Canada is pledging new money to help clear landmines in Sri Lanka and Ukraine, Foreign Minister Chrystia Freeland announced before she left to attend an international demining event held at Kensington Palace in London Tuesday.
Canada’s announcement comes as the international community marks the International Day for Mine Awareness and Assistance in Mine Action today.
The new funding includes $1.9 million over three years to find and clear landmines in northern Sri Lanka, which will allow residents in the affected areas to resume their livelihoods in agriculture and the fishery. It also includes more than $3.8 million for education, training and mine-clearance activities in the Donbas region of eastern Ukraine, Freeland announced.
This new funding comes on top of $13.8 million that Ottawa pledged to help finance urgent humanitarian demining activities in Colombia, the second most mined country in the world. Canada has also committed $6 million to contribute to the demining of areas liberated from Islamic State militants in Iraq. According to figures released by the federal government, Canada has contributed $237 million over the last decade to fund demining programs around the world.
“Demining work worldwide is critically important, and the devastating impact of these weapons on civilians is without question,” Freeland said in a statement. “Canada’s funding for these projects builds on the significant work already undertaken in mine clearing in these countries. It is my hope that the funding will help to create a world free of anti-personnel mines.”
The event at Kensignton Palace dubbed #LandmineFree2025 was hosted by the world’s two leading landmine charities, Mines Advisory Group (MAG) and The HALO Trust.
The event, which was attended by Prince Harry, marked the 20th anniversary of Diana, Princess of Wales’ walk through an Angolan minefield; and the signing of the Anti-Personnel Mine Ban Treaty in Ottawa.
UK’s Secretary of State for International Development Priti Patel, who joined Prince Harry in The Orangery at Kensington Palace, announced that the UK is tripling its support for landmine clearance and pledged about $170 (£100) million over the next three years.
MAG and The HALO Trust estimate that it will take about $170 million a year to clear the remaining minefields to reach their goal of landmine-free world by 2025.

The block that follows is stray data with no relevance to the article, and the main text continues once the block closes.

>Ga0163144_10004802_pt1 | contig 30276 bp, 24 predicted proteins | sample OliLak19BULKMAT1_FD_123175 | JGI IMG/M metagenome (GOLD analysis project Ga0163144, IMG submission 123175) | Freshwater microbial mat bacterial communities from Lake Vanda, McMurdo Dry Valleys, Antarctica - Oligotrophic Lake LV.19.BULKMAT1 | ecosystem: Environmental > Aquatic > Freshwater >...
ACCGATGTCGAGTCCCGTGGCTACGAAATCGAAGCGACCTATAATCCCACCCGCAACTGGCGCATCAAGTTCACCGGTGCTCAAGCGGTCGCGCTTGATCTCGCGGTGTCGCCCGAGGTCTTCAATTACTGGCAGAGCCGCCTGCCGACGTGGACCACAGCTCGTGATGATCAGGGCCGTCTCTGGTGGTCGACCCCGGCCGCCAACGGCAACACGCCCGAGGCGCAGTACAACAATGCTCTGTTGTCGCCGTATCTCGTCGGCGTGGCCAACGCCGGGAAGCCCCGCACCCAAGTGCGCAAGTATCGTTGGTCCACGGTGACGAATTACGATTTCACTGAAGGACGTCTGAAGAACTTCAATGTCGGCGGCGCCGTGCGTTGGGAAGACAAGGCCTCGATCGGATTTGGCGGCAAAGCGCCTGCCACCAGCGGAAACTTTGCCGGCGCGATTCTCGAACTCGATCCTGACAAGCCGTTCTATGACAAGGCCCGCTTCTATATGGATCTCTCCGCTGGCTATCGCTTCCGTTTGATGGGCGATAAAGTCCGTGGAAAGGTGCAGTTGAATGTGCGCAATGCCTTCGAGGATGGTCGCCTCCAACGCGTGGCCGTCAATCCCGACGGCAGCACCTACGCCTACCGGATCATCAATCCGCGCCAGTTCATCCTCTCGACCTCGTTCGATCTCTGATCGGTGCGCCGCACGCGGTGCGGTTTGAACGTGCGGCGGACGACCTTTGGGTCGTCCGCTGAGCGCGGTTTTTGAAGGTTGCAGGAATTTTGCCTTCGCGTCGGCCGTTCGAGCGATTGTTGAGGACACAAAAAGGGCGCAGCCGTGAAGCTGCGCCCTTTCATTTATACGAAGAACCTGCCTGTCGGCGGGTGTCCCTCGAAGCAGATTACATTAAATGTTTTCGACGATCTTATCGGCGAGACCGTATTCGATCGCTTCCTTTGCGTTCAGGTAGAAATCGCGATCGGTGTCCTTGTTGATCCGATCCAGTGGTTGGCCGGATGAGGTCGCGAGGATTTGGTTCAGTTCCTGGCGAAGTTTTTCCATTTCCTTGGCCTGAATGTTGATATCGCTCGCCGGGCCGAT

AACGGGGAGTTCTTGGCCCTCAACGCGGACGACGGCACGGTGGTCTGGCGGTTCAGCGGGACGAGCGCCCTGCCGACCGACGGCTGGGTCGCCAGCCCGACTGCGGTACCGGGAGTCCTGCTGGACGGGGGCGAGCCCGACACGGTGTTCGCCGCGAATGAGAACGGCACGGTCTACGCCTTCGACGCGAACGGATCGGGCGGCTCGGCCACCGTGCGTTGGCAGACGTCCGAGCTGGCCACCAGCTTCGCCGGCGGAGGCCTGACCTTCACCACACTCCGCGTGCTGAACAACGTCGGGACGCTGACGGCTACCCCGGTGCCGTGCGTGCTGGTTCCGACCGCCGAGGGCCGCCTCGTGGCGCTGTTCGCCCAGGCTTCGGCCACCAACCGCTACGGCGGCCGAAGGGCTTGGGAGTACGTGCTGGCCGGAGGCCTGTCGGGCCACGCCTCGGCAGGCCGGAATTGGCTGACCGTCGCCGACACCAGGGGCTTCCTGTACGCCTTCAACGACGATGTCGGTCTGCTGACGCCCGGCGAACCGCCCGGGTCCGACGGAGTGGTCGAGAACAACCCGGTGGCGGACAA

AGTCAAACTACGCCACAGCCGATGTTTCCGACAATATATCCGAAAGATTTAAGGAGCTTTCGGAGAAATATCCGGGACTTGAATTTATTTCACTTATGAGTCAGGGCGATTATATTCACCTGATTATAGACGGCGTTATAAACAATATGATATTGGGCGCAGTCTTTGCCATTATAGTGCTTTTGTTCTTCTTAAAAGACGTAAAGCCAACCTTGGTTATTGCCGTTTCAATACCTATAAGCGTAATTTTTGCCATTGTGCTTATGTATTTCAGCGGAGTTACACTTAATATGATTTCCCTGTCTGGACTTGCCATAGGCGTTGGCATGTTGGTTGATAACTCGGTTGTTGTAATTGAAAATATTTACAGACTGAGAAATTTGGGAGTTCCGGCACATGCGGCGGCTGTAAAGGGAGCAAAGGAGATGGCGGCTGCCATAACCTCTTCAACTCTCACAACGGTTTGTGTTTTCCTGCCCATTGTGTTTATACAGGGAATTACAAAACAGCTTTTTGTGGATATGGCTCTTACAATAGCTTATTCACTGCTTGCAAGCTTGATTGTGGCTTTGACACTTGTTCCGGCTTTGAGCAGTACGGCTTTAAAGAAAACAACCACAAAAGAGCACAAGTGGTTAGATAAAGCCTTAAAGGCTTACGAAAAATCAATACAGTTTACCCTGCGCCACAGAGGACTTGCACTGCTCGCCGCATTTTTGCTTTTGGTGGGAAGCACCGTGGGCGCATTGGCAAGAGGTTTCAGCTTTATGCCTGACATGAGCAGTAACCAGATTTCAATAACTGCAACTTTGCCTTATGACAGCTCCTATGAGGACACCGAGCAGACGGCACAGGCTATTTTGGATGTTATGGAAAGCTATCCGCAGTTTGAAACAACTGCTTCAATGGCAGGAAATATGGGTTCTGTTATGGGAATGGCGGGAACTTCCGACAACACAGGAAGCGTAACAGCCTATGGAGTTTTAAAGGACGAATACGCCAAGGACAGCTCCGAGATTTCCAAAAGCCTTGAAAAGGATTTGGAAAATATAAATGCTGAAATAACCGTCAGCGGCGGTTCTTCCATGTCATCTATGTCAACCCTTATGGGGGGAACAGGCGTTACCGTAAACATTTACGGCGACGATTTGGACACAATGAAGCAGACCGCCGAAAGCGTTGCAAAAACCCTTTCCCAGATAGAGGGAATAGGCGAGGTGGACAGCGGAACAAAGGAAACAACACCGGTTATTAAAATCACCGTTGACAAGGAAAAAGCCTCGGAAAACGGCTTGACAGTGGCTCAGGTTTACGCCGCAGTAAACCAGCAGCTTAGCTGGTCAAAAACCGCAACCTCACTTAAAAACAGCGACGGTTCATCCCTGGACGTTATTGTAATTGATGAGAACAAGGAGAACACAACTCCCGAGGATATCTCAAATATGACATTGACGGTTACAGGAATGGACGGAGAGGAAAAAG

In 1997, Canada became the first country to sign the Anti-Personnel Mine Ban Treaty, also known as the Ottawa Convention. The international treaty bans the use, stockpiling, production and transfer of anti-personnel mines. With 162 countries that have joined the convention, it is considered one of the most successful disarmament treaties ever established.
Since the signing of the Ottawa Convention, 27 countries have been declared landmine-free, over 51 million stockpiled landmines have been destroyed and the global trade has all but stopped. Yet more than 60 million people still live in areas littered with unexploded munitions, according to The HALO Trust.
Nearly 40 per cent of the people injured or killed by landmines every year are children, who often fall victim while innocently playing or travelling to and from school, said Jane Cocking, CEO of MAG.
“Twenty years on from the landmark Mine Ban Treaty, these indiscriminate weapons still blight the lives of far too many people around the world,” Cocking said. “Yet, with the sort of commitment and ambition shown today, ridding the world of this problem is far from impossible.”
James Cowan, CEO of The HALO Trust, said the event present an historic opportunity to unite government, corporate and private donors.
“As with the eradication of smallpox, a mine free world is not a pipe dream but a real possibility, but only with the right financial support,” Cowan said.
UN Secretary General António Guterres urged the international community “to keep this issue at the top of the international agenda.”
“Peace without mine action is incomplete peace,” Guterres said in a statement.